36 Va. J. Int'l L. 933 (1995-1996)
Anglicizing Defamation Law in the European Union

handle is hein.journals/vajint36 and id is 945 raw text is: Anglicizing Defamation Law in the
European Union
A society's defamation laws reflect the relative weight that soci-
ety assigns to certain fundamental but conflicting values.' On the
one hand, these laws represent a commitment to protect the dignity
of the individual against insult and scurrilous attacks. They provide
a peaceful means for individuals to obtain vindication and compen-
sation for reputational harms and attendant pecuniary losses and
emotional distress. Moreover, they can be a mechanism for pun-
ishing and deterring reckless news reporting. On the other hand,
overprotective defamation laws can deter legitimate investigative
journalism, inhibit free discussion, and discourage criticism of gov-
ernmental policy and policymakers. If the media are given little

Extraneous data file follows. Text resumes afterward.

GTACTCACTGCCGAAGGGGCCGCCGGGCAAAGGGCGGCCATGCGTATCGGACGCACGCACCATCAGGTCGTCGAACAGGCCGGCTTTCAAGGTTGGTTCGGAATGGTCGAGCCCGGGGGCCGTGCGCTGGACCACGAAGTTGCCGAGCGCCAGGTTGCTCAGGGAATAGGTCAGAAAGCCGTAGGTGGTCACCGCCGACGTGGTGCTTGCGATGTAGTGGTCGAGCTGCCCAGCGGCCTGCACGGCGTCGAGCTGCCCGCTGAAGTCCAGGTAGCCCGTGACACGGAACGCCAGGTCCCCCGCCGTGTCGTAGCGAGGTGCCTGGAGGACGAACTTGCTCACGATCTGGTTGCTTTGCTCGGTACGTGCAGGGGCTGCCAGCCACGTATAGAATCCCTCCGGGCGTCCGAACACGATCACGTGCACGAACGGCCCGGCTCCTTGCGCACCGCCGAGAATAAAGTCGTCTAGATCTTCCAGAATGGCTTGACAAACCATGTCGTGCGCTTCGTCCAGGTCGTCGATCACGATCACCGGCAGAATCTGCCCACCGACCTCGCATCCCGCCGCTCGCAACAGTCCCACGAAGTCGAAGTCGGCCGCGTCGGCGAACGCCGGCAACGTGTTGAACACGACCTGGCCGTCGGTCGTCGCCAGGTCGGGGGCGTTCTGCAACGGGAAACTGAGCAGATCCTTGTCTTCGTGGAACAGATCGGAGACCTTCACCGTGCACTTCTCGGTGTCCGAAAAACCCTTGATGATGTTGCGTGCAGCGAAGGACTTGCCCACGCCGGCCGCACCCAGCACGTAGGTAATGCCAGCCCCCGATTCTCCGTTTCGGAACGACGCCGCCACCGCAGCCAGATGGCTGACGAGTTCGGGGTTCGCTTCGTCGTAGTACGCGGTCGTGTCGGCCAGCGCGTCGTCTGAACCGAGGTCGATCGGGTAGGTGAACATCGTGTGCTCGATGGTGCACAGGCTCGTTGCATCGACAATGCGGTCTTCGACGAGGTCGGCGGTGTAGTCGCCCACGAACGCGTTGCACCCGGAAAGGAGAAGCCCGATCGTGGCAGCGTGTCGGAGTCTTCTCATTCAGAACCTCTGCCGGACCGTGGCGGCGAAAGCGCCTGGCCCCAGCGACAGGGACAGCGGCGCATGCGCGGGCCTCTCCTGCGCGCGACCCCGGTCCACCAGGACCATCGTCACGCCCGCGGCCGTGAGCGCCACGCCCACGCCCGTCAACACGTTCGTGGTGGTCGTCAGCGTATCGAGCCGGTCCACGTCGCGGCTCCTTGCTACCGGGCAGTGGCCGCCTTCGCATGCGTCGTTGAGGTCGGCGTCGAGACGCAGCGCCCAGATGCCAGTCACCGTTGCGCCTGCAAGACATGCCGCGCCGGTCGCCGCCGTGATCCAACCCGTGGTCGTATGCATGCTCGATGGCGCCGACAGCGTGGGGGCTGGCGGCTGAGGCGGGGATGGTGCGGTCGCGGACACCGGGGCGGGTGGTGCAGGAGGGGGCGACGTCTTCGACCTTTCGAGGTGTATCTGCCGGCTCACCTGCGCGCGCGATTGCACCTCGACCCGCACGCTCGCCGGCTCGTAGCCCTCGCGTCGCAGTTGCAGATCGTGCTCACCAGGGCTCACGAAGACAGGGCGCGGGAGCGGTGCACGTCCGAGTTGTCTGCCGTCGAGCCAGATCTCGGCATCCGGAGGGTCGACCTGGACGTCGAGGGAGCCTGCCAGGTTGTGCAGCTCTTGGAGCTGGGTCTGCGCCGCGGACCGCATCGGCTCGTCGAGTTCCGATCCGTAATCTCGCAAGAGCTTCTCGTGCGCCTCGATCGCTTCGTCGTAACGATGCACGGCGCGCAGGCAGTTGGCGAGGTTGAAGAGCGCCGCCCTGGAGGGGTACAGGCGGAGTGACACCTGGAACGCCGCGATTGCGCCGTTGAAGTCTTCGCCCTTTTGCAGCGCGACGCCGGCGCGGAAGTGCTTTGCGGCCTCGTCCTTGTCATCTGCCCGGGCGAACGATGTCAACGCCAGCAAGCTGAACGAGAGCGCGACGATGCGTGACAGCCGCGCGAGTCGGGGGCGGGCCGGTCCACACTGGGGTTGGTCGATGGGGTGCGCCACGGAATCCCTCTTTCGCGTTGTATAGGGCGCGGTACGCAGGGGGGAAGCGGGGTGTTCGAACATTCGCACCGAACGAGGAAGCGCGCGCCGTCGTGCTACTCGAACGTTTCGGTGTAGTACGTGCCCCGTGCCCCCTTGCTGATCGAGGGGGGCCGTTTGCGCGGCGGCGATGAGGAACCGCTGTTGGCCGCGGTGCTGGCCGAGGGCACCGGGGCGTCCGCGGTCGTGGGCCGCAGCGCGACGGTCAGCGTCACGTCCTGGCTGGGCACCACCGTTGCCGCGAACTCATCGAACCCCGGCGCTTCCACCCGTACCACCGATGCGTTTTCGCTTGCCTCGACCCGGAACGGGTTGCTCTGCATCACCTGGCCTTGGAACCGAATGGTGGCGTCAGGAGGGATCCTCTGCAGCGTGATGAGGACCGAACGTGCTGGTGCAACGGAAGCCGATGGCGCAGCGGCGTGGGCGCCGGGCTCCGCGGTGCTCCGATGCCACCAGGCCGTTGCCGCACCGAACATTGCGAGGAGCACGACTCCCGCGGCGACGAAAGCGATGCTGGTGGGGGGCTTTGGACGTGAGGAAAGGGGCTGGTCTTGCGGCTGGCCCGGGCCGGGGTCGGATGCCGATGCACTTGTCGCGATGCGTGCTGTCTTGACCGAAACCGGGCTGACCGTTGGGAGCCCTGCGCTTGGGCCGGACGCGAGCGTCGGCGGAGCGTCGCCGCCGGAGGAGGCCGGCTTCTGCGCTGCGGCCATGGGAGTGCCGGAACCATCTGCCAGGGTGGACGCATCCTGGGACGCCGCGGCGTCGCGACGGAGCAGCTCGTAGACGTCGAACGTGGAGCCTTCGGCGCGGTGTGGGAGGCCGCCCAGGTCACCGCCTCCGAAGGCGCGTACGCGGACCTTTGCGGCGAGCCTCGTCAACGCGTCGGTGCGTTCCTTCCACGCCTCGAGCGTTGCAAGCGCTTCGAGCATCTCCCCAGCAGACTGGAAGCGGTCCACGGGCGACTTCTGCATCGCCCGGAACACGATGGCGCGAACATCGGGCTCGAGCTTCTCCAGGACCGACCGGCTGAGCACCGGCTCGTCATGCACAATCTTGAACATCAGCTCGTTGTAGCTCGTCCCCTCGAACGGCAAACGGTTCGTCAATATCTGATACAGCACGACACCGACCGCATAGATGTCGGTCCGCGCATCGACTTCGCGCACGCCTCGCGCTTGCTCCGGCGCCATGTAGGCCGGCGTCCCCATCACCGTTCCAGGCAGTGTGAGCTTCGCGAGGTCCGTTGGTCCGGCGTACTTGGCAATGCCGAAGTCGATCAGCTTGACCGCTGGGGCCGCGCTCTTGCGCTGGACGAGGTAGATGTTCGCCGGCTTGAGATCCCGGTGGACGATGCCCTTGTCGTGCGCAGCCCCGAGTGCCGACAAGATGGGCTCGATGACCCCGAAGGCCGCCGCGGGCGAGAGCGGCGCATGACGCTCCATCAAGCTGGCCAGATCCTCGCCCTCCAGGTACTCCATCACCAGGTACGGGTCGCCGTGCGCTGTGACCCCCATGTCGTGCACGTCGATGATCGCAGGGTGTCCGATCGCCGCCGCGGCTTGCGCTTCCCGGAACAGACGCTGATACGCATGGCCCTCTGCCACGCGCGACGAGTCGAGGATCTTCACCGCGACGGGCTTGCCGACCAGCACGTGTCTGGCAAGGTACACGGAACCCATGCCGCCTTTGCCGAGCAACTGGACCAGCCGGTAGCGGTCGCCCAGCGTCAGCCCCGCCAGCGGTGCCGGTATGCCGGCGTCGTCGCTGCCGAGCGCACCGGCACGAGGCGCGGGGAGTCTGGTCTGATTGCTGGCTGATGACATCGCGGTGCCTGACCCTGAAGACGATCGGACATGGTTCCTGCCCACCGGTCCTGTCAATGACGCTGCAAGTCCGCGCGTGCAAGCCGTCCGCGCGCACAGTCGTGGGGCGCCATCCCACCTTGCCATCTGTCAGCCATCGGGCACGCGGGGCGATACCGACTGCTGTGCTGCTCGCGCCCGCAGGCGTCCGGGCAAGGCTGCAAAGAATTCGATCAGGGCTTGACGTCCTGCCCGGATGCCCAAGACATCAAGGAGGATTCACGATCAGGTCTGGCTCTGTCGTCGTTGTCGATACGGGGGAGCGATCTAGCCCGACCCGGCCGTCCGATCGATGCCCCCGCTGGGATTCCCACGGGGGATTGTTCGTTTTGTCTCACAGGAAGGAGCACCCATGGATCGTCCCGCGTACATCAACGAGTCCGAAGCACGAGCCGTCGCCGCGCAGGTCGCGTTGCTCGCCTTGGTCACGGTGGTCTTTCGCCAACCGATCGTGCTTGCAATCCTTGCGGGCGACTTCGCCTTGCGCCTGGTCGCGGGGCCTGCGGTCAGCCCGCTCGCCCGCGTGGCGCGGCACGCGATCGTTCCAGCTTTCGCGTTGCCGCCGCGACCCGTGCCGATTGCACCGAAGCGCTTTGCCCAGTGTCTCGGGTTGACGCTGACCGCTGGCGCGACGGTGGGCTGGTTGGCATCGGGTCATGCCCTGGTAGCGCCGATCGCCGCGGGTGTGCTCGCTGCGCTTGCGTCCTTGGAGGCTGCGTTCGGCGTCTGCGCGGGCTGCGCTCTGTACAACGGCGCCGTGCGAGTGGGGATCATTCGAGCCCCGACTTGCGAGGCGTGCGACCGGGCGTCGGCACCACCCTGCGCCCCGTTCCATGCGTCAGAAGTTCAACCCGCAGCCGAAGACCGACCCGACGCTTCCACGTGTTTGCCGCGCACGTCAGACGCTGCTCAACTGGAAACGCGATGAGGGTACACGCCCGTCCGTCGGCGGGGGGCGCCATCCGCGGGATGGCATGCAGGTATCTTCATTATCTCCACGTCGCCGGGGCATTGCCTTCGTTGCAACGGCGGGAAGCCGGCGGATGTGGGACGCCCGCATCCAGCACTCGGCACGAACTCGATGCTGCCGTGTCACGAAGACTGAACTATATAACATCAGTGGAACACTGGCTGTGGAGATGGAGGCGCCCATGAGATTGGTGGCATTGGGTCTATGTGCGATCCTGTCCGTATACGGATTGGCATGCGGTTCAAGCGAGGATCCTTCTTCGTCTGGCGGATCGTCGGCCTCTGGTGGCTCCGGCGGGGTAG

leeway for honest error, or are paralyzed by the fear that anything
reported could result in costly and complex litigation, they can fall
victim to timidity and self-censorship, jeopardizing the right of the
citizenry to be informed of matters of public interest.
Member states of the European Union have devised different
approaches to balancing these competing interests, each anchored
in their distinctive histories and traditions. Because different states
order their legal and constitutional structures to achieve disparate
goals, the application of one country's defamation laws to publish-
ers located in another may undermine the policies of the pub-
* Lecturer in Business Law, University of Stirling, Scotland, and Visiting Fellow, Stirling
Media Research Institute.
** Lecturer in Business Law, Heriot-Watt University, Scotland.
1. See Frederick Schauer, Social Foundations of the Law of Defamation: A Comparative
Analysis, 1 J. Media L. & Prac. 3, 3-4 (1980).

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